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Air Force, Space Force rated weakest branches in new Heritage Foundation report

F-35A Lightning II aircraft receive fuel from a KC-10 Extender from Travis Air Force Base, Calif., July 13, 2015. (U.S. Air Force photo/Staff Sgt. Madelyn Brown)
October 21, 2021

The U.S. Air Force and recently established U.S. Space Forces have both been classified as “weak” in the Heritage Foundation’s 2022 Index of U.S. Military Strength published Wednesday. 

The Washington D.C.-based think tank published their annual scorecards for each of the U.S. military branches, ranking them in terms of their capacity, capability and readiness.

The Air Force received a “marginal” score for its capacity and capability and a “weak” score for readiness, with an overall ranking of “weak.”

In terms of capacity, the report assessed the Air Force has “86 percent of the capacity required to” fight in two major regional contingency operations. “However, the disposition of those assets limits the ability of the service to deploy them rapidly to a crisis region.”

“While the active fighter and bomber assets that are available would likely prove adequate to fight and win a single regional conflict, when coupled with the low mission capability rates of those aircraft …, the global sourcing needed to field the required combat fighter force assets would leave the rest of the world uncovered,” the report added.

In terms of capability, the report stated the Air Force has a “strong” effort to modernize its aircraft fleet, but gave a “marginal” rating for the age of its equipment and the health of its modernization programs. The report also rated the overall capability of the Air Force’s equipment as “weak,” stating, “New F-35 and KC-46 aircraft continue to roll off their respective production lines, but these additions are more than offset by aircraft retirements. As a consequence, this score will probably not improve over the next three to five years.”

The report also questioned the Air Force’s plans to acquire F-15EX, stating, “The Air Force is using precious acquisition dollars to buy an aircraft that, by all indicators, will have very limited utility in a conflict with a peer competitor.”

In terms of readiness, the Heritage Foundation determined the Air Force had dropped from a “marginal” to “weak” rating since its 2021 report, noting the “impact of COVID-19 on already low sortie rates and flying hours.”

Explaining its overall score for the Air Force, the report said “there is little doubt the Air Force would struggle in war with a peer competitor.”

The Space Force, which formed in December of 2019, received “weak” scores across its capacity, capability and readiness assessments.

In terms of its capacity, the report said “the Space Force is not capable of meeting current—much less future—on-demand, operational, and tactical-level warfighter requirements.”

In terms of its capability, the report said the Space Force’s “backbone” weather satellites and intelligence, surveillance, and reconnaissance (ISR) satellites are “unrivaled” but “have exceeded their designed life spans” and is further limited by the Department of the Air Force’s “willingness to delay and/or defer the acquisition of replacement systems.” The Space Force also gets a weak capability score for its “lack of defensive and offensive capabilities.”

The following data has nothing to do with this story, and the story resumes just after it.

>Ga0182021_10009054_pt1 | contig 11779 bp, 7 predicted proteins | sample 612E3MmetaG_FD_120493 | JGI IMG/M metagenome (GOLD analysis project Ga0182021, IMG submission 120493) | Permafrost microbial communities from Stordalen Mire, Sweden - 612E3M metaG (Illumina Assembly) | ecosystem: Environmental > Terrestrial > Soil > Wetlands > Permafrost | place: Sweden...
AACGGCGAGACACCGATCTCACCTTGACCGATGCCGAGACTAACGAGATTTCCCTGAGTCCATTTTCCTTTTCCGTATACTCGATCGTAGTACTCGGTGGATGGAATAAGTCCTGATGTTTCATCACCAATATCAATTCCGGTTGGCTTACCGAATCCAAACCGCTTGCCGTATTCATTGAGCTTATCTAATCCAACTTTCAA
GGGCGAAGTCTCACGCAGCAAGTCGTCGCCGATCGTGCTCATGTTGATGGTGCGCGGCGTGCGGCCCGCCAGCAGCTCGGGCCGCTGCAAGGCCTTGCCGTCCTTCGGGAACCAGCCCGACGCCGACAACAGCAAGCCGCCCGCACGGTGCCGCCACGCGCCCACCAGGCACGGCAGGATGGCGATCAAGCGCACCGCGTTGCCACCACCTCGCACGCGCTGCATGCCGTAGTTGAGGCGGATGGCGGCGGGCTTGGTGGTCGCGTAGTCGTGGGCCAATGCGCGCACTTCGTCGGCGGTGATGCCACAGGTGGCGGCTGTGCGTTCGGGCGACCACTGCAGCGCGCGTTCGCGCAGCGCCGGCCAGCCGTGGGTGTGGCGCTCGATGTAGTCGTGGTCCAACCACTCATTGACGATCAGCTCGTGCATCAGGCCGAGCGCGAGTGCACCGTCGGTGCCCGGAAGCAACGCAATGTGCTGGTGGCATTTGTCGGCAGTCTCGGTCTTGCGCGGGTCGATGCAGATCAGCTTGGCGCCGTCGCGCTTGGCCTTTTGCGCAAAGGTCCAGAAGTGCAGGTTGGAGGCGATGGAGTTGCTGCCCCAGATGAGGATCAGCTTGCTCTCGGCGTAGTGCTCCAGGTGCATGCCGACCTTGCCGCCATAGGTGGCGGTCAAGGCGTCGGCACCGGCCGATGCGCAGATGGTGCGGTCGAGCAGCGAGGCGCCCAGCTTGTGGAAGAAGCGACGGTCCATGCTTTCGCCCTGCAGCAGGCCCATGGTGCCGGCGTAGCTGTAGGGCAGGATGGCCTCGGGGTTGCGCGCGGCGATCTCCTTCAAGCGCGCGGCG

In terms of readiness, the report said the efforts to transfer mission sets, space assets, and personnel from the Air Force to the newly formed Space Force “have not missed an operational beat” however, “There is little evidence that the USSF has improved its readiness to provide nearly real-time support to the operational and tactical levels or that it is ready in any way to execute defensive and offensive counterspace operations to the degree envisioned by Congress when it formed the Space Force.”

The U.S. Navy faired slightly better in the Heritage Foundation’s assessment, with an overall strength assessment of “Marginal Trending Toward Weak.” The report recommends a 400-ship Navy fleet, instead of the 297-ship fleet the service currently has. The service’s capability is considered to be trending towards “weak” because near-peer powers like Russia and China are catching up to it in terms of its technological edge. The service also gets its poor readiness score due to an “overwhelmed maintenance infrastructure.”

The U.S. Army received an overall “marginal” score, with a “weak” capacity, a “marginal” capability but a “very strong” readiness rating. The Heritage Foundation report assesses the Army should have at least 50 brigade combat teams (BCTs) to fight two major regional conflicts and still have a strategic reserve force. Currently, the Army has 31 BCTs. The report explains that the Army gets a marginal score in terms of capability because its efforts to acquire new armored and light tactical vehicles have made modest progress, but many new Army equipment programs “remain in the development phase and in most cases are two to three years from entering procurement phases.”

The U.S. Marine Corps received the best strength score of the branches, with an overall “strong” score derived from “strong” capability and readiness scores and a marginal capacity score. The Heritage Foundation assessed the service should have at least 30 battalions to have a sufficient warfighting capacity, rather than the current 24. The foundation credits the service with “aggressively pursuing a host of new capabilities that will modernize the force over the next decade” and “an especially focused and aggressive commitment to ensuring that Marine Corps forces are ready for action.”